Czapek & Cie A guilloché affair
Czapek & Cie. introduces a brand-new guilloché motif in its collection.
As the brand that succeeded in raising a million Swiss francs from an equity crowdfunding campaign to fund its launch in the highly competitive environment of luxury watchmaking, Czapek & Cie always seeks to be different. Its innovative financing model is an obvious example of this, as are the brand’s mechanical movements, and smaller details such as ornate Gold fleur de lys hands, secret signatures on enamel dials and a unique steel alloy all play their part in the brand’s distinctiveness.
So when it came to launching a new hand engine-turned dial in the collection, Czapek could not simply content itself with an off-the-shelf design, like the famous ‘Clous de Paris’ or the ‘Grain d’Orge’, it needed a genuinely new design, a “Czapek guilloché”. Once the decision had been taken (just after SalonQP 2015 in London), a lengthy design process started, which quickly led to over 20 different possible designs. Yet the decision-makers at the brand (Xavier de Roquemaurel, Harry Guhl and Sébastien Follonier) couldn’t find a consensus on a preference, nor a “wow effect”. As CEO Xavier de Roquemaurel explained to WorldTempus, “There is a fine line between good and excellent, and there is no measurement instrument for beauty, so if one of us isn’t convinced by a design direction, then we simply halt the project and rework, in an iterative manner. Plus, we always have a hidden François Czapek watching over us in the room. Our vision is to reinterpret his style in a modern way, as if he was still alive.”
After leaving the designs aside for a while, the team came to realise that the problem was not necessarily with the guilloché designs themselves but with the composition of the dial as a whole. Instead of subdividing the dial into zones, the team decided to cover the entire dial with the same guilloché pattern and to reproduce a domed shape as in their enamel dial. This set them on a course to evaluate 65 different patterns that could be created using the technique of hand engine turning, before agreeing on the distinctive “ricochet guillochage” pattern, inspired by the idea of a stone skipping challenge, the art of throwing a flat stone across water in such a way that it bounces off the surface.
The “ricochet” guilloche selected by the team had two different focal points - even though METALEM, their partner for the manufacturing, thought it would be impossible to achieve this effect in practice due to the “interferences of the riddles”. The final detail was a choice between pyramids or cubes for the tips of the engine-turned engraving that gives the dial its relief. The trio opted for the pyramids.
Quai des Bergues Guilloché Aqua Blue © Czapek & Cie
After months of work, the team were flabbergasted to discover that the brand’s spiritus rector, François Czapek, had already worked in that direction: the design, which they have since trademarked for use with the Czapek & Cie.’s distinctive double counters, was very similar to an engine-turning pattern that had been used by François Czapek in the past (see photo). It’s not the first uncanny coincidence, since the contemporary logo designed for the relaunched Czapek brand also bore a strong similarity to the one used by François Czapek, which was only discovered by the historian Pierre-Yves Donzé long after this new logo had been registered.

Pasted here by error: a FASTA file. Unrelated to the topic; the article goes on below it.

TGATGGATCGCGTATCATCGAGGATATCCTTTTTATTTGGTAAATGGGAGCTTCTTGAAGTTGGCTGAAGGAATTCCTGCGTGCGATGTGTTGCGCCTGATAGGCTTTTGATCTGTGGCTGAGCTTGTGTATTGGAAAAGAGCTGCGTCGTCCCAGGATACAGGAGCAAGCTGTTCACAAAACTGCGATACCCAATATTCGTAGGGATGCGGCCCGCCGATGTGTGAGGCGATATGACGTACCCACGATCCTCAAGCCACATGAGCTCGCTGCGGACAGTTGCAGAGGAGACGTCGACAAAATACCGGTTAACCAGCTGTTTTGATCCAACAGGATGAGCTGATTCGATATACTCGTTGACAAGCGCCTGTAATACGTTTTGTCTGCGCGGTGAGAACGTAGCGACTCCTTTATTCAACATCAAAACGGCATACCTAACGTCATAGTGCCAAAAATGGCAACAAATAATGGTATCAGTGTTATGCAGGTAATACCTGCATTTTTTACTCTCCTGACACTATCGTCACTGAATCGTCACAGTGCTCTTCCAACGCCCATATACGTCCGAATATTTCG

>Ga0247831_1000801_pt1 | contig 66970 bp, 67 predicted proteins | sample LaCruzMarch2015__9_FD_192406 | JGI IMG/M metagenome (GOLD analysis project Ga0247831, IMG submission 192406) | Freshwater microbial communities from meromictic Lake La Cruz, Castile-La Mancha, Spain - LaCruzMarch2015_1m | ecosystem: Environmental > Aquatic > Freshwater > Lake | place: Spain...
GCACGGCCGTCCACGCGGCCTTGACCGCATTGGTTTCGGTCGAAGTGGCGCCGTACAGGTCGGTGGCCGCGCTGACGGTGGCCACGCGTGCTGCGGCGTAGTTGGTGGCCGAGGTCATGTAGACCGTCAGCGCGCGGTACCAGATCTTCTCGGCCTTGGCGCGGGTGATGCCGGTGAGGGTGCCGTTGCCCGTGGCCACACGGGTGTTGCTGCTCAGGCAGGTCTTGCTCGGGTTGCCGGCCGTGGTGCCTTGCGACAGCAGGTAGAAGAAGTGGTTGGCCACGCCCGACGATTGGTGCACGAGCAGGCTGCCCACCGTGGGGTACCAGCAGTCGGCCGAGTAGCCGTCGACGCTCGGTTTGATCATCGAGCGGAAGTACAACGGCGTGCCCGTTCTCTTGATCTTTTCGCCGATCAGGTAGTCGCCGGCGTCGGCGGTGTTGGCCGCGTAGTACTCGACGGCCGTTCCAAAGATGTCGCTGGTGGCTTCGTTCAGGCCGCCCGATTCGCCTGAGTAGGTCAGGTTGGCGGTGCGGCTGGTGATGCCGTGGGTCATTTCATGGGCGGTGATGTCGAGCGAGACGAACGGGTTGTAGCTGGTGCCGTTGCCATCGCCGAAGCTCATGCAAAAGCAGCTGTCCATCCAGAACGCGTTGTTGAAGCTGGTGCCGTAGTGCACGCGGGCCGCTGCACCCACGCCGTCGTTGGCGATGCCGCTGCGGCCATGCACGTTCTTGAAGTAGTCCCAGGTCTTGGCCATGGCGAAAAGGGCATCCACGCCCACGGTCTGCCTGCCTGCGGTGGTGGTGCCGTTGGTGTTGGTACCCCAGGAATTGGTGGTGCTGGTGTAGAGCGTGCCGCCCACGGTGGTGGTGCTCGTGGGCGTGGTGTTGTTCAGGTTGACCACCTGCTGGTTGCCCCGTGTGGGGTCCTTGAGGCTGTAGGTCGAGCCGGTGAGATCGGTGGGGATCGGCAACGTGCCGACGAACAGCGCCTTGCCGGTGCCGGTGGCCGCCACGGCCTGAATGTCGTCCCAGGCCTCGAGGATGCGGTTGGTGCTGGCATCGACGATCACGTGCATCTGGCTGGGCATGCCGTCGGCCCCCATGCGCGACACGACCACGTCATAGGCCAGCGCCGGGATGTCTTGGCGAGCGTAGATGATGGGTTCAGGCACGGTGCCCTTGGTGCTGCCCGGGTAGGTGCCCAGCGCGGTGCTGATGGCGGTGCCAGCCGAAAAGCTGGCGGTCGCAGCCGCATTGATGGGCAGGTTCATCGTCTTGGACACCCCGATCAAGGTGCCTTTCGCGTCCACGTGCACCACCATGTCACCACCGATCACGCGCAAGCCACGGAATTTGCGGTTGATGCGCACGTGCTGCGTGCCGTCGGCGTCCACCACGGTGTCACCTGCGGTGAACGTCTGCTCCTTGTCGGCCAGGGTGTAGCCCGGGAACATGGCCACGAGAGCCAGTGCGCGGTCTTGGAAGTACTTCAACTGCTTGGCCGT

A fine and rare 18K gold half-hunter case keywound pocket chronometer © Czapek & Cie
The design is not the only unique thing about Czapek’s new guilloché, however, since the dials that use it will bear the signature “Metalem Suisse Guilloché Main” (hand engine-turned by Metalem), referring to the specialist engine turners at Metalem and another example of Czapek’s explicit tributes to its partners, who are carefully picked from among the best in the watch industry.
Czapek’s first guilloché dials will be available in two colours: Aqua Blue and Sea Salt Grey. On the Aqua Blue version the colour hue changes with the reflection of light, allowing aesthetics to get the upper hand over the technical finish of the guilloché. The Sea Salt Grey version, on the other hand, shows off the detail of the guilloché and the distinctive angle of depth of the grooves that can only be achieved by hand turning on a rose engine.
The models with the new guilloché dials will cost the same as those with the grand feu enamel dial, even though the guilloché main version costs slightly more to manufacture. They will retail at 25,900 Swiss francs in gold and 14,800 in stainless steel. Collectors can be reassured by the fact that horological bellwether Laurent Picciotto of Chronopassion was the first to order one of these new Czapek & Cie. watches, opting for the Sea Salt Grey guilloché dial.
Czapek & Cie. harks back to the origins of one of the watch industry’s most prestigious names, which was born from the watchmaking skills of two Polish émigrés who sought refuge in Switzerland after Poland’s November uprising.Find out more
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